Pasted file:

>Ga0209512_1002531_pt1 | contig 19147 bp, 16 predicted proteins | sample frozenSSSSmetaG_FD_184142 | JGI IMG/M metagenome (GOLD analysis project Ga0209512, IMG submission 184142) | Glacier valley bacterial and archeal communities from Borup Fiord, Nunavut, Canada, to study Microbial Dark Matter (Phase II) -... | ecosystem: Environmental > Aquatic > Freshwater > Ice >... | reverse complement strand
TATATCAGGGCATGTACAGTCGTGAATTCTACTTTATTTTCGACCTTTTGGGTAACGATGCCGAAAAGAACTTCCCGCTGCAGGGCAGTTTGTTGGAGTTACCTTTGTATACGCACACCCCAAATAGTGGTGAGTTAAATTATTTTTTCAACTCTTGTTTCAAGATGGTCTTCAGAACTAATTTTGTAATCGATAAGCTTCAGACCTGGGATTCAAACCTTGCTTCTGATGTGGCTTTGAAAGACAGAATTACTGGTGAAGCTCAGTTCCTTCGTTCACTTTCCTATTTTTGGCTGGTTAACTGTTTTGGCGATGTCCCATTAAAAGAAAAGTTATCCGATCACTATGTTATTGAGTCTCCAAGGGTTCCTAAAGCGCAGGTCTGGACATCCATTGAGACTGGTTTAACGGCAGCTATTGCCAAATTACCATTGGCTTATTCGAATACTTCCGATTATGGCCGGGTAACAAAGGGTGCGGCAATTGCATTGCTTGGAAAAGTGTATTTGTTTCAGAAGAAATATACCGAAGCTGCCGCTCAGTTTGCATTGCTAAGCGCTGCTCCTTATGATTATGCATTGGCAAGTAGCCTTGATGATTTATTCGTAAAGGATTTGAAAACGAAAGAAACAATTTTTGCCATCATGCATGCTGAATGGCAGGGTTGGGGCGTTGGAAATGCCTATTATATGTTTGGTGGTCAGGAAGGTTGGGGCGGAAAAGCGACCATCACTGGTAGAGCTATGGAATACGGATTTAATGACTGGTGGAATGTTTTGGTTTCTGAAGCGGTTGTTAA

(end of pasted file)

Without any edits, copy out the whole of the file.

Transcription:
>Ga0209512_1002531_pt1 | contig 19147 bp, 16 predicted proteins | sample frozenSSSSmetaG_FD_184142 | JGI IMG/M metagenome (GOLD analysis project Ga0209512, IMG submission 184142) | Glacier valley bacterial and archeal communities from Borup Fiord, Nunavut, Canada, to study Microbial Dark Matter (Phase II) -... | ecosystem: Environmental > Aquatic > Freshwater > Ice >... | reverse complement strand
TATATCAGGGCATGTACAGTCGTGAATTCTACTTTATTTTCGACCTTTTGGGTAACGATGCCGAAAAGAACTTCCCGCTGCAGGGCAGTTTGTTGGAGTTACCTTTGTATACGCACACCCCAAATAGTGGTGAGTTAAATTATTTTTTCAACTCTTGTTTCAAGATGGTCTTCAGAACTAATTTTGTAATCGATAAGCTTCAGACCTGGGATTCAAACCTTGCTTCTGATGTGGCTTTGAAAGACAGAATTACTGGTGAAGCTCAGTTCCTTCGTTCACTTTCCTATTTTTGGCTGGTTAACTGTTTTGGCGATGTCCCATTAAAAGAAAAGTTATCCGATCACTATGTTATTGAGTCTCCAAGGGTTCCTAAAGCGCAGGTCTGGACATCCATTGAGACTGGTTTAACGGCAGCTATTGCCAAATTACCATTGGCTTATTCGAATACTTCCGATTATGGCCGGGTAACAAAGGGTGCGGCAATTGCATTGCTTGGAAAAGTGTATTTGTTTCAGAAGAAATATACCGAAGCTGCCGCTCAGTTTGCATTGCTAAGCGCTGCTCCTTATGATTATGCATTGGCAAGTAGCCTTGATGATTTATTCGTAAAGGATTTGAAAACGAAAGAAACAATTTTTGCCATCATGCATGCTGAATGGCAGGGTTGGGGCGTTGGAAATGCCTATTATATGTTTGGTGGTCAGGAAGGTTGGGGCGGAAAAGCGACCATCACTGGTAGAGCTATGGAATACGGATTTAATGACTGGTGGAATGTTTTGGTTTCTGAAGCGGTTGTTAA